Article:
It's amazing to see the contrasts of successful companies and the strategies they employed, ranging from the early victors of marketing history through to the mega-corporations and retail giants of today. But how do these captains of industry and P.T. Barnums of marketing keep succeeding, year after year, asks John Tschohl, founder and president of the US-based Service Quality Institute.
It's easy to be astonished at the sheer marketing genius of people like Richard W. Sears who started his company in 1886. At that time there were only 38 states and 65% of the population lived in rural areas. He started selling a mis-shipment of watches. He hired Alvah Roebuck as a watchmaker and later he bought into the business, hence 'Sears, Roebuck and Co'. And guess what they offered in 1891? Free delivery and parcel post. They offered a happy alternative to the high-priced rural stores, and Sears prospered.
Some 109 years later along comes Amazon. When Amazon first launched in 1995 as a website that sold just books, founder Jeff Bezos had a vision for the company's explosive growth and e-commerce domination. He knew from the very beginning that he wanted Amazon to be "the everything store". Bezos stands out for his relentless pursuit of new markets, leading Amazon into risky new ventures like the Kindle and cloud computing, and transforming retail and growing them to the behemoth they are today. In 2013, Amazon nudged Apple off the top spot to become America's most trusted company, according to a survey by Harris Interactive. Whatever will Bezos do next?
So what's their secret?
It's simple. They are relentlessly focused on customer service. They ask "why" every day. They are committed to one thing: their customers. If Richard Sears had not looked for opportunities every single day and looked for what his customers wanted and needed at that time, there never would have been a catalogue "wish book". He was looking at the big picture, not just making money, and that was marketing at its best - a staggering 129 years ago.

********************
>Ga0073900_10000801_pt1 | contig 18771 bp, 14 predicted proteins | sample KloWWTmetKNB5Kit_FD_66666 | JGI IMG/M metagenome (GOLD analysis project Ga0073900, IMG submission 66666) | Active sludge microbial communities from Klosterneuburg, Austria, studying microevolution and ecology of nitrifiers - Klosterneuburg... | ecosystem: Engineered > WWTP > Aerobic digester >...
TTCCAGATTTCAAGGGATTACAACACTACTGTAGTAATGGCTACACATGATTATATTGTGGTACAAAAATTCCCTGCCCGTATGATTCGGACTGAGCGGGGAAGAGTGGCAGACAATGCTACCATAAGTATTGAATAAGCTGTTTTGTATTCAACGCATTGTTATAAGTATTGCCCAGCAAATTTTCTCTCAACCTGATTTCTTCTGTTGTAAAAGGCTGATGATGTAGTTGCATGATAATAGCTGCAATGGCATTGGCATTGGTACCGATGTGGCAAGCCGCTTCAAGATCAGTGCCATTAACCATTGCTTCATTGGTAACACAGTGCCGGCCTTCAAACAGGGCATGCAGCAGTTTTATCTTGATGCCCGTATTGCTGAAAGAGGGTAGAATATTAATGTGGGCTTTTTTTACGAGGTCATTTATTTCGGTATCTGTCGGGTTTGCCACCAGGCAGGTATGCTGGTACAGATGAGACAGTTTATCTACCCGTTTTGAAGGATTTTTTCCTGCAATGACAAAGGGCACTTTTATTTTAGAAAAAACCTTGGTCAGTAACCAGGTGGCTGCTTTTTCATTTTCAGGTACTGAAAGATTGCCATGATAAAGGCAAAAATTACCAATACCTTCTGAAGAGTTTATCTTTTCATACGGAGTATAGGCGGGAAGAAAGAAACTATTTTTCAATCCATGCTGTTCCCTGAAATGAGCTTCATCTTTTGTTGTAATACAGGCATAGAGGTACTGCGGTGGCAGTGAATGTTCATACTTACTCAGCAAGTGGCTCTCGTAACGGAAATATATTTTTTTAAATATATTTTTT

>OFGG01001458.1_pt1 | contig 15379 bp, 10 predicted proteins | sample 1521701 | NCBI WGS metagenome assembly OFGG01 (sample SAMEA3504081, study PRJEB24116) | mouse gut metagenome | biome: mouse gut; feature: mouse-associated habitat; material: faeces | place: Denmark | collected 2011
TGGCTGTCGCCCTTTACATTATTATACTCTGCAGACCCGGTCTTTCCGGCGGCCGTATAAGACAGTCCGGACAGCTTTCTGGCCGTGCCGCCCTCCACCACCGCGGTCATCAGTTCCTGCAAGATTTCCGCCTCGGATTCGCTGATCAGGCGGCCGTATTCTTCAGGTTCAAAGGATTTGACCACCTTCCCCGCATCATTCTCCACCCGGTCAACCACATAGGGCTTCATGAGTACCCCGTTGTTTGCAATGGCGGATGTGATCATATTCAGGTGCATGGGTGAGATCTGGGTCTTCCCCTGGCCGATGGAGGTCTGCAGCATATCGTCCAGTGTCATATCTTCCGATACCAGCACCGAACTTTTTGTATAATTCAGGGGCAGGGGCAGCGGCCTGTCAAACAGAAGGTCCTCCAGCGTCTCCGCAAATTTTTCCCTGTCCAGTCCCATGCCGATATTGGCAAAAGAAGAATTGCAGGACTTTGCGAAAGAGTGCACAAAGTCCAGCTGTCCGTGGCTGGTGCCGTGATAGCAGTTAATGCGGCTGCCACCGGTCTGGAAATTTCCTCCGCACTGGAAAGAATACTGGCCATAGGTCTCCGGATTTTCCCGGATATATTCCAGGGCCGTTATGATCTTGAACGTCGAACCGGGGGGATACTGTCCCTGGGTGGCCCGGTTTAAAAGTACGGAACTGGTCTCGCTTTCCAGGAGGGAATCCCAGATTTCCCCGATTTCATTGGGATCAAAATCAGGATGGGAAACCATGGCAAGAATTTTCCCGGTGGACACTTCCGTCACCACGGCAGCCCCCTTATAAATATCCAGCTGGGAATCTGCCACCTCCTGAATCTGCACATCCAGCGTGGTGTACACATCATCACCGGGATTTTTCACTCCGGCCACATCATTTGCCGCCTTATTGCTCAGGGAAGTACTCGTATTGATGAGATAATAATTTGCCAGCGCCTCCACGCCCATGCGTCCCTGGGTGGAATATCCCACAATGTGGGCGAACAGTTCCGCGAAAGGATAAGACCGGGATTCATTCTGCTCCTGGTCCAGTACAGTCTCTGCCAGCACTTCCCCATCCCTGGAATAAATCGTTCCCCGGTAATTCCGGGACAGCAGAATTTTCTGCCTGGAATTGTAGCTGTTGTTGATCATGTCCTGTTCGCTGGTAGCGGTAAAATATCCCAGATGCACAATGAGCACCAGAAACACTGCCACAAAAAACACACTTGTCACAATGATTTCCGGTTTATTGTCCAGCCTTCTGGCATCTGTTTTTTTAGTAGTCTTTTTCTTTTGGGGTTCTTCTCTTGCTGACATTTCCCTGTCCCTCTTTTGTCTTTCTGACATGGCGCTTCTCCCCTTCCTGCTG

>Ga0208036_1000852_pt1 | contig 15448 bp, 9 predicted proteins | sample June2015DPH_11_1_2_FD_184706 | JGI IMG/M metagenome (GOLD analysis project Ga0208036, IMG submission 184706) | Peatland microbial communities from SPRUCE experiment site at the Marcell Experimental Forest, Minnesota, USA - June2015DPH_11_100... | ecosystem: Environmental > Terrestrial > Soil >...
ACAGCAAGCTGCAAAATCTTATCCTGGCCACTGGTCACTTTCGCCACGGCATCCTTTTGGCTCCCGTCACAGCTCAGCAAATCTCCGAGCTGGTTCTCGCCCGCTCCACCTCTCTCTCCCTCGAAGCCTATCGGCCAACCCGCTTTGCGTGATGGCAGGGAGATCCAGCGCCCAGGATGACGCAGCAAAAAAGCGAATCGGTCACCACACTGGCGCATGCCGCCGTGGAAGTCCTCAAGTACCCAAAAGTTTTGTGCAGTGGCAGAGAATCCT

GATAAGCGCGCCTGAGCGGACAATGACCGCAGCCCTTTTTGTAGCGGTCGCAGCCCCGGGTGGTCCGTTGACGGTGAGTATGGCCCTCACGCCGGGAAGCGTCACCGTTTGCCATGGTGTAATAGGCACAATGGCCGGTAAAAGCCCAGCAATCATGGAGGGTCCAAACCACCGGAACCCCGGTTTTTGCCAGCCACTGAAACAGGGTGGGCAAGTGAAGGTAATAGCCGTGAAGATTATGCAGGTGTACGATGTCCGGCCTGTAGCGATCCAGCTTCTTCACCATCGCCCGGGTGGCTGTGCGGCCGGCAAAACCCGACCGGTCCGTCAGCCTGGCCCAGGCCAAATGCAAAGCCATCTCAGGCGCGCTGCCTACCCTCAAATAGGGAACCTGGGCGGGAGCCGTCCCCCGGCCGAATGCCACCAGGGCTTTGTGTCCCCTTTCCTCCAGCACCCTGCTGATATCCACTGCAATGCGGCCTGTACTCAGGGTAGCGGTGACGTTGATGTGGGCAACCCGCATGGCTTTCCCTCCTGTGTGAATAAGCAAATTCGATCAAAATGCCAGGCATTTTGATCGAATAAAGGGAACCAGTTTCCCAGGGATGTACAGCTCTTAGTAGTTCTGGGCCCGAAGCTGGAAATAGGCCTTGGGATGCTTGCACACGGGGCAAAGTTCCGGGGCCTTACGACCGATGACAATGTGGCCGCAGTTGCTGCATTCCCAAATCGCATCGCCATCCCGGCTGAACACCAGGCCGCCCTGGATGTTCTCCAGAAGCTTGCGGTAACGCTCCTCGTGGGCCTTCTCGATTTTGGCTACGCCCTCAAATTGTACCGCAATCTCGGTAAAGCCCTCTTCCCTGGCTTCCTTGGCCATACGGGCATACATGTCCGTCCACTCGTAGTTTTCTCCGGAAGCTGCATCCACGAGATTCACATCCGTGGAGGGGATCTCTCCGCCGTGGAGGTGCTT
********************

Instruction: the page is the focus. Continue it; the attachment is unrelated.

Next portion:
Jeff Bezos has said that Amazon will approach each job with certain tools: customer obsession rather than competitor focus, heartfelt passion for invention, commitment to operational excellence, and a willingness to think long-term. It's the company's number one priority. It's what helps make decisions on what to provide for customers. Customers love Amazon and know it has the potential to endure for decades.
"In my book, Achieving Excellence Through Customer Service, I expound on the value of your customer. Great leaders know that service is what your customer says it is so they stay in touch with their markets and willingly spend the money to do so," explained Tschohl. There are, then, four critical steps toward finding out the customer's perception of your company:
- What business do customers think are you in?
Usually you will conclude that you are in the business of providing customers with a variety of services, even if you are not a service business, strictly speaking. Make a list. You might surprise yourself. Many service firms still do not realise that they are in the service business.
- Do customers think you have their needs at heart?
From their point of view, do you look like you have the customer's personal needs and wants at heart? Identify all market segments all customer groups. It is important to determine needs and wants of all customers.
- Do customers think you're listening?
Set up the systems you will need for listening to customers. The way to find out what customers want is to ask them. And allow them to tell you. Make it easy for customers to communicate with the company.
- Do customers think you communicate properly?
Be proactive and try to eliminate problems before they happen. Unless you have perfect delivery in all areas of your business, having a strategy based on delight or 'wow' is not likely to pay as well as a strategy that eliminates disappointment first.
"Customers are pretty simple creatures, really. Most customers will be happy if things just work, first time, easily and all of the time. Minimize their disappointments and negative surprises and it's pretty likely that you'll create happy customers," concluded Tschohl. "Generating excitement, innovation, and a focus on continuous improvement like we teach, and has been used for centuries by the top companies in the world, creates a culture that's hard to build otherwise, and a true competitive advantage goes to companies that get it right."